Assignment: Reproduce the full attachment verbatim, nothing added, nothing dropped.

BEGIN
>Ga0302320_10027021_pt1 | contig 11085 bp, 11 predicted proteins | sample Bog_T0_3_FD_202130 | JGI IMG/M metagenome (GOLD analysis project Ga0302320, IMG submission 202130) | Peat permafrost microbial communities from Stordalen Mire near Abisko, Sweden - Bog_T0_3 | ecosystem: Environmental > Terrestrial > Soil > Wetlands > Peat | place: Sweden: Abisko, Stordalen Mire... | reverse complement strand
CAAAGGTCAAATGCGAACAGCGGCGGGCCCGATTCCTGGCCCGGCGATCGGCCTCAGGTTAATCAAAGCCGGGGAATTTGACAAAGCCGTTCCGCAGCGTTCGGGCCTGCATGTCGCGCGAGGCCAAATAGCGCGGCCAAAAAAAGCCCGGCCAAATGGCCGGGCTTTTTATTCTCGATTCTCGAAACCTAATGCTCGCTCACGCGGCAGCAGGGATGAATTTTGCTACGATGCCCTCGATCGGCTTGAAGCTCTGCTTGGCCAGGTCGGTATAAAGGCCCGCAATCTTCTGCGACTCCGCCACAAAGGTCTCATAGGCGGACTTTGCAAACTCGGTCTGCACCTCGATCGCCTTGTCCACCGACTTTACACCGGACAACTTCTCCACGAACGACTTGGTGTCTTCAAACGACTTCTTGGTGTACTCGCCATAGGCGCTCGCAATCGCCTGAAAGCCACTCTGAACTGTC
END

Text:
>Ga0302320_10027021_pt1 | contig 11085 bp, 11 predicted proteins | sample Bog_T0_3_FD_202130 | JGI IMG/M metagenome (GOLD analysis project Ga0302320, IMG submission 202130) | Peat permafrost microbial communities from Stordalen Mire near Abisko, Sweden - Bog_T0_3 | ecosystem: Environmental > Terrestrial > Soil > Wetlands > Peat | place: Sweden: Abisko, Stordalen Mire... | reverse complement strand
CAAAGGTCAAATGCGAACAGCGGCGGGCCCGATTCCTGGCCCGGCGATCGGCCTCAGGTTAATCAAAGCCGGGGAATTTGACAAAGCCGTTCCGCAGCGTTCGGGCCTGCATGTCGCGCGAGGCCAAATAGCGCGGCCAAAAAAAGCCCGGCCAAATGGCCGGGCTTTTTATTCTCGATTCTCGAAACCTAATGCTCGCTCACGCGGCAGCAGGGATGAATTTTGCTACGATGCCCTCGATCGGCTTGAAGCTCTGCTTGGCCAGGTCGGTATAAAGGCCCGCAATCTTCTGCGACTCCGCCACAAAGGTCTCATAGGCGGACTTTGCAAACTCGGTCTGCACCTCGATCGCCTTGTCCACCGACTTTACACCGGACAACTTCTCCACGAACGACTTGGTGTCTTCAAACGACTTCTTGGTGTACTCGCCATAGGCGCTCGCAATCGCCTGAAAGCCACTCTGAACTGTC